Janine: Eventually, but here’s the funny part of this story. My daughter and I were gone for three weeks. And on the second week that we were gone, Kevin said as I was telling him the adventures that we were having and all of them amazing experiences that we were having, he said, “Oh my gosh, this sounds like so much fun. I totally want to do this with you one day.”
And I said, “Okay, let’s do it now.” And he said, “Okay.” And so before we got off the phone, we made plans that he would rent a camper van for a month. And that a week after I returned home from my adventure with my daughter, he would drive up or we would get in the camper van and we would go away for a month. And I called it “The Fish or Cut Bait Tour.”
And we both agreed. We know each other ourselves really well. We feel like there is remarkable potential in this relationship and a lot of really unusual synchronicities in the paths of our lives and coming together with a person like this deserves devotion and attention and focus.
And so we knew we could get along for a month if it didn’t work out romantically, but we wanted to step into making a commitment to see, is there something really here? And we’re going to give it the time and the intention that it deserves to really figure it out.
So to me, “fish or cut bait” really means clarity about who I am, what my intentions are, how I want to move in the world and who I want to be with as I do that.
I don’t have any frustration or last straw experience around that phrase. But rather, how am I going to get to where I want to be and how can I do it efficiently, cleanly and with loving kindness?
Jodi: The answer to that question in this circumstance was, have Kevin rent a camper van and take a road trip together for a month! (Laughter)
So you did, but before we get to that, I’m curious…time had to transpire between that decision and he actually showing up with the camper van. What was going through your head during that time and through your body? Were you anxious? Excited?
Janine: Oh gosh, no, I wasn’t anxious. I was excited. But a really important practice for me is not to anticipate, but to rather to be in the present moment.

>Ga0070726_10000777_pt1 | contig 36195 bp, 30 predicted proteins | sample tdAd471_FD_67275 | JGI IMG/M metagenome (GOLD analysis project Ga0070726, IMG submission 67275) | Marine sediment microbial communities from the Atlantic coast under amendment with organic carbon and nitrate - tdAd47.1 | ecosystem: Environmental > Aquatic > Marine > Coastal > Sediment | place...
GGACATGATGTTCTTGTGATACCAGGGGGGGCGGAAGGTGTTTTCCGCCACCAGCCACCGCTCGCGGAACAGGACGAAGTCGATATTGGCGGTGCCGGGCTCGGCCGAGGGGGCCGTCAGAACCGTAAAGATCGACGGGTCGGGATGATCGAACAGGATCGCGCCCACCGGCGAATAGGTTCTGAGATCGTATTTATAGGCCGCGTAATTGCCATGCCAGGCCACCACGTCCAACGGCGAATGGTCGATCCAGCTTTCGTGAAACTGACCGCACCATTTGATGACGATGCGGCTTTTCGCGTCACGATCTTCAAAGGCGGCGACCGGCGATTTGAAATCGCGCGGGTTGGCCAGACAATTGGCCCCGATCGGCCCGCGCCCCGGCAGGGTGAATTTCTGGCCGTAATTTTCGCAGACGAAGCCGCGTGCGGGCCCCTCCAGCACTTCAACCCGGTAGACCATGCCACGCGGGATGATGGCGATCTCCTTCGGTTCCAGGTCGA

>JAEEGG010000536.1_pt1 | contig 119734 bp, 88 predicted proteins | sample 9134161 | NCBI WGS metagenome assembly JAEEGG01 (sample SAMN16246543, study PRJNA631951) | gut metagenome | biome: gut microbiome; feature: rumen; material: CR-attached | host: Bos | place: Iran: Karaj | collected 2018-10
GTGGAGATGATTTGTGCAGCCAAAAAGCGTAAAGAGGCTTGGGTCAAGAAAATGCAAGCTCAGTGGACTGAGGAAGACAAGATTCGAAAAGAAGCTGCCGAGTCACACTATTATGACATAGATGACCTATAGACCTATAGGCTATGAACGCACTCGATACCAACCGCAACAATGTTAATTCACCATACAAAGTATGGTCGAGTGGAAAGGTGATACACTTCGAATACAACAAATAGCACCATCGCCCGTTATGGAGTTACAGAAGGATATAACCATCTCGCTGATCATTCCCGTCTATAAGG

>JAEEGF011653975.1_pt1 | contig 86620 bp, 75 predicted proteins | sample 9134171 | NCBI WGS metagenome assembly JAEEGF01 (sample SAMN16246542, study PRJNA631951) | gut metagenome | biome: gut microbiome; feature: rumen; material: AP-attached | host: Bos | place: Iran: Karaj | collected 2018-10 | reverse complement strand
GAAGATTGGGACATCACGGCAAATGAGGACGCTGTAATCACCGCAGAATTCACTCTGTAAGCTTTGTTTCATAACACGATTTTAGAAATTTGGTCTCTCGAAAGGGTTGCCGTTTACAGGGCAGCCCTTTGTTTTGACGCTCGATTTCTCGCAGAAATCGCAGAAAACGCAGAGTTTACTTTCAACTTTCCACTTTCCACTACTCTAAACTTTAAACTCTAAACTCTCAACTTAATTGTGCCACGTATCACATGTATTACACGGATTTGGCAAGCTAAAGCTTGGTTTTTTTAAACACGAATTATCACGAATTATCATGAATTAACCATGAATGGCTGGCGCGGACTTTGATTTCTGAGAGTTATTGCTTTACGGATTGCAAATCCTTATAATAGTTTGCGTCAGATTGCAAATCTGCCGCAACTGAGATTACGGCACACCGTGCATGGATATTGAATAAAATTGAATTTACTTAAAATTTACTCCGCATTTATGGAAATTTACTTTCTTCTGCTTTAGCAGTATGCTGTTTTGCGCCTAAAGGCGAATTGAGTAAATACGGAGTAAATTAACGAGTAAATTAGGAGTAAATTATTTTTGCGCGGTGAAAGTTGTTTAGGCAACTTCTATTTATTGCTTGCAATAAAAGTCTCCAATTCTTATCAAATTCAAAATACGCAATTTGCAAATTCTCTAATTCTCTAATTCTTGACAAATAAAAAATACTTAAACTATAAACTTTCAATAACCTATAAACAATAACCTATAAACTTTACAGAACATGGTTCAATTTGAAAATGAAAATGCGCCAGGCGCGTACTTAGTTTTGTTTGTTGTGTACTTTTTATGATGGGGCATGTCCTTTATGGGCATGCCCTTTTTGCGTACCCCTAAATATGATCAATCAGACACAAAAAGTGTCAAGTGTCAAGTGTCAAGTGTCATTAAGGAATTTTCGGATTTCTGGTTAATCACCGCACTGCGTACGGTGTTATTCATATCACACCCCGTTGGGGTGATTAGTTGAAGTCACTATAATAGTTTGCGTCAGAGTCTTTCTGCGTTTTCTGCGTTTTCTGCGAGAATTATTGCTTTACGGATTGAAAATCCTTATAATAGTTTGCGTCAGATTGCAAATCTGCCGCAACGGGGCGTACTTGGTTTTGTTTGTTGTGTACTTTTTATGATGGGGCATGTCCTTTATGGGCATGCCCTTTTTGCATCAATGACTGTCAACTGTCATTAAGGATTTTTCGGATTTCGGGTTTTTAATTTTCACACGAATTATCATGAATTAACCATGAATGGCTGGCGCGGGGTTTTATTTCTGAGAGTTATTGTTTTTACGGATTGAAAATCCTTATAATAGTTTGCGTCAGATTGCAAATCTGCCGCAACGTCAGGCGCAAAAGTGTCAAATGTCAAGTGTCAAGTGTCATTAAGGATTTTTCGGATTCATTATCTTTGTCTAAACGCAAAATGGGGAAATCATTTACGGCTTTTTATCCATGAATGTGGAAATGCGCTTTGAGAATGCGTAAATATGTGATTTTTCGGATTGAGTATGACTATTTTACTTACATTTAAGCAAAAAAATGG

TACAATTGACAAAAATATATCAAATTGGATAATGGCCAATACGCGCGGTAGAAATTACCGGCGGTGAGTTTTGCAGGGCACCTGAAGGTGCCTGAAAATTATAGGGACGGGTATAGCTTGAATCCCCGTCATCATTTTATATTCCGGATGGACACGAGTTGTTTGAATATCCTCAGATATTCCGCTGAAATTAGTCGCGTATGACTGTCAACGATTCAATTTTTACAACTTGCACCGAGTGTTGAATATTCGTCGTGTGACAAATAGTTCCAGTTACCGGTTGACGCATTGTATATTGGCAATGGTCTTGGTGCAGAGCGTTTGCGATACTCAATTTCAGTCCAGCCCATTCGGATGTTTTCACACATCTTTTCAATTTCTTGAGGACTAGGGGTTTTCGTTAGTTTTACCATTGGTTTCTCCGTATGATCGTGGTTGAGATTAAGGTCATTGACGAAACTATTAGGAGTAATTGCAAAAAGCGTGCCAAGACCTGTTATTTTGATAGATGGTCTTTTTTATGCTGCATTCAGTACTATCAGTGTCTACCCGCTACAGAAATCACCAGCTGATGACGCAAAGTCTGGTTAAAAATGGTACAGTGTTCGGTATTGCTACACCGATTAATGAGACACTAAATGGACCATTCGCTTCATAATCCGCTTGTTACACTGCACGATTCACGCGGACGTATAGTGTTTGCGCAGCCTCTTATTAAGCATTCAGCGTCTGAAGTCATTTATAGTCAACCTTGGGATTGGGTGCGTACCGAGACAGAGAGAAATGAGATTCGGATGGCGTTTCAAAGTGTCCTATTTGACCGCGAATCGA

So I had happiness that that was going to happen in the future, but I was just really focused on being in my trip with my daughter. And so would reserve the times to be excited or talking about it when I was on the phone with Kevin, calling from the middle of the woods or the Safeway parking lot.
So I had also a lot of peace and a lot of curiosity of, “Oh, I wonder what’s going to happen?” But not anxiety. I think that I have such a sense of self. I knew that if things didn’t go well, that I would have the ability to get out of the situation.
I grew up in the south and we have this idea, um, that my mom shared with me, which is “Always have your mad money.”
So if you’re going on a date, you always want to be able to get out of the date on your own without relying on anyone else so that you call the shots. So when I was growing up, that meant, having money to get to a payphone and make the phone call to say, mom, come get me.
Jodi: You needed a dime at that time, maybe a quarter? (Laughter)
Jodi: Now we don’t even have pay phones. You can’t even do that! (Laughter)
Janine: So I had my metaphorical mad money, right? If we ended up at the edge of the Grand Canyon and we just couldn’t take it anymore, I knew I could get home and didn’t need any help doing that and had the ability to make that choice without rancor, without disappointment, without anything, but just clarity of like, “Oh, this isn’t working.” So I didn’t have any anxiety. I just had a lot of autonomy.